Police Marksman
Steve Rodirguez
Albuquerque Police Marksman Steve Rodirguez peered through the scope of his high-powered rifle targeting Mexican national, Miguel Antonio Dominguez-Flores, who was trying to make an escape from a foiled bank robbery.
On November 7, 1993, Dominguez-Flores, 45, the director of a Mexican technical school, held up the United New Mexico Bank branch at Montgomery Boulevard and Pennsylvania Street in Northeast Albuquerque.
He held a handgun to the head of a bank teller he took hostage just outside the front doors, as he tried to negotiate for a vehicle after police officers rushed a side entrance forcing him into the parking lot. (APD Records, 1993)
Dominguez-Flores told Deputy Chief Nick Alarid that he also had dynamite wrapped around his body.
He did not have a bomb.
Officer Rodirguez fired.
Dominguez-Flores pulled his head up looking for where the sound came.
Rodirguez was surprised that he missed and fired again.
Dominguez-Flores looked around but did not harm his hostage.
A former special weapons and tactics team member, Patrolman Bobby Vasquez who responded to the call noticed that the barrel of Rodirguez' rifle was aimed at a wall about 15 feet in front of him while the scope mounted several inches higher allowed the sniper to see his target clearly.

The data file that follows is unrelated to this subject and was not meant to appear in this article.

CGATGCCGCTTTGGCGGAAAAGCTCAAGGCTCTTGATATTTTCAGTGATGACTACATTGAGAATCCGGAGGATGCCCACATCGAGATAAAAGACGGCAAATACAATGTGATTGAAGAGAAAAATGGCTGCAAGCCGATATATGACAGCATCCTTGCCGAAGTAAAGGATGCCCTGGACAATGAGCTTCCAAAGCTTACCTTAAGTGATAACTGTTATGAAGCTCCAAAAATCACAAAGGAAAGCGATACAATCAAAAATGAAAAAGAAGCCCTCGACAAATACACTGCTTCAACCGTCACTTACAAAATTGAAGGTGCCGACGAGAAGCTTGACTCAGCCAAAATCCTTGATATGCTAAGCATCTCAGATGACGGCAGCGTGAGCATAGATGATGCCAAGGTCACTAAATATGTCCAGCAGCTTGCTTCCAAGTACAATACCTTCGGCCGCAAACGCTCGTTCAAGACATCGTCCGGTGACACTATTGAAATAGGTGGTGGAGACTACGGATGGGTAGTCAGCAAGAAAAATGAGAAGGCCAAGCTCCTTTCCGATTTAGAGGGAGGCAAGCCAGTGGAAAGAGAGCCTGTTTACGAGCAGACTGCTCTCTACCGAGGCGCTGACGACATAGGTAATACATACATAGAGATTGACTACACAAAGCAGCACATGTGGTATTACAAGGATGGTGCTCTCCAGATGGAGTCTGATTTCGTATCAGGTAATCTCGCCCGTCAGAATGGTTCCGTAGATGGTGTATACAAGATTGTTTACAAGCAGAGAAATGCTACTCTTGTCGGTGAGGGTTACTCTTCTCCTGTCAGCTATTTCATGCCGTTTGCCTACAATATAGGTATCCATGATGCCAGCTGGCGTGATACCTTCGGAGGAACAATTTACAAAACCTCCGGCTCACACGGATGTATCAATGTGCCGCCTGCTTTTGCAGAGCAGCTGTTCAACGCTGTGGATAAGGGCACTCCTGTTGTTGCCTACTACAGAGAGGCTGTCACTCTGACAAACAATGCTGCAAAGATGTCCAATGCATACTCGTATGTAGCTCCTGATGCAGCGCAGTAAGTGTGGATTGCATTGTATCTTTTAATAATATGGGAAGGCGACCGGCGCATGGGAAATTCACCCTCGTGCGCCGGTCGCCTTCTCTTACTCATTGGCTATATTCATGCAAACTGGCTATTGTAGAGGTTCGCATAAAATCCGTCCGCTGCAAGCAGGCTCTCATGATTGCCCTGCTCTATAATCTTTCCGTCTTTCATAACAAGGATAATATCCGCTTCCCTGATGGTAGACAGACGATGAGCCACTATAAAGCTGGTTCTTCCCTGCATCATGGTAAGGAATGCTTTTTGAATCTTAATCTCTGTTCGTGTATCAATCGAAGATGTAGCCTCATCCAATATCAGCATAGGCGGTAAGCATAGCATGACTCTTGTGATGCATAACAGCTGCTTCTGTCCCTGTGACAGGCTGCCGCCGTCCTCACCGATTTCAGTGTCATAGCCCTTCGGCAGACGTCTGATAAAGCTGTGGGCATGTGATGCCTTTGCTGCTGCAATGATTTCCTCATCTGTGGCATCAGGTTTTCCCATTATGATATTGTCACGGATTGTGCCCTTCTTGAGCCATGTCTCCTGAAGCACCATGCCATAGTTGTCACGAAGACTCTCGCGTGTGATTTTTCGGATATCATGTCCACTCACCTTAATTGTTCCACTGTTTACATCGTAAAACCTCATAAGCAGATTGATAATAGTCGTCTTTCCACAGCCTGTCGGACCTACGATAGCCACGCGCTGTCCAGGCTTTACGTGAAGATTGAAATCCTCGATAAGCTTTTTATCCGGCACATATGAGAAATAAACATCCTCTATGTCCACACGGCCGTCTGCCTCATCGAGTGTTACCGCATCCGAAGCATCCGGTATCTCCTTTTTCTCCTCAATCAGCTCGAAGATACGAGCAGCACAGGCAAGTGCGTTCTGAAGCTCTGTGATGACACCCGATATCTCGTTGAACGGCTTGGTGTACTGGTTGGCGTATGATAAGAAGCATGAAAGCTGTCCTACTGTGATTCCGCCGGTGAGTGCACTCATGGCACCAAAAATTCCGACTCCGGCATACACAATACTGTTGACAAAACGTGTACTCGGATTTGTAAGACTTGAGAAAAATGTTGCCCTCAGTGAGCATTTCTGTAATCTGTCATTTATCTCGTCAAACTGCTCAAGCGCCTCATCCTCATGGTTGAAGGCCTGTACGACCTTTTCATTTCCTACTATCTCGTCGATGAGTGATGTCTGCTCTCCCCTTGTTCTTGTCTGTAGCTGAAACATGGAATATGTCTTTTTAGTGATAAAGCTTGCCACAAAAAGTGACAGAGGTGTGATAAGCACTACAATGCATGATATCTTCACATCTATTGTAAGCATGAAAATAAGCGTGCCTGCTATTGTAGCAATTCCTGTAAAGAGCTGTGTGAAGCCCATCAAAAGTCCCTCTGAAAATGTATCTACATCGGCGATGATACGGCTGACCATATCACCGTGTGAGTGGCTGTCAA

The first two shots had struck the wall.
Vasquez radioed Rodirguez telling him to straighten up and try again.
Rodirguez fired again and Dominguez-Flores fell instantly dead from a shot to his head.
Eight years later on November 19, 2001, another Mexican national, Carlos Jovel-Pinto robbed a Wells Fargo Bank branch using what he claimed to be a belt of dynamite.
While escaping police officers chased him.
He rammed several police cars and injured officers before he was shot and killed. (Garcia, 2002)
Between these two police events Albuquerque police officers shot and killed 24 people and another died while in their custody.
Criminal justice professor Sam Walker, from the University of Nebraska at Omaha, reviewed killings by the Albuquerque police in a study advocating a change in the city's oversight procedures. (Walker/Luna, 1997) Walker said he was stunned. (Egan, 1999)
While advocating for a citizen review board in Prince George's County, MD., Walker told the Washington Post, that the effectiveness of such boards is dependant on the active support of local lawmakers.
Walker said about 100 police Departments nation-wide have some form of citizen police oversight.
"One of the things that has gone wrong in other communities is there's a crisis, there's a task force, there's a report, some ordinance is passed and then everybody goes home," he said. "Police reform is not some self-implementing process."
Prince George's County police, the Post reported, has shot and killed more people, per officer, than any other large department in the country over the past decade, 122.
All the shootings were found justified by the department. (The Washington Post, 2001)
For the same time Albuquerque shot and killed 31 people, all found justified. (APD Statistics)
Albuquerque responded to Walker's comment.
The City Council created a Police Oversight Commission four years ago.
Former Chief Jerry Galvin did away with the SWAT team. "We have SWAT capability, because I think it is a necessary function of any police department. But there is no longer a full-time unit in place," Chief Galvin said in an interview to The New York Times. (Egan, 1999)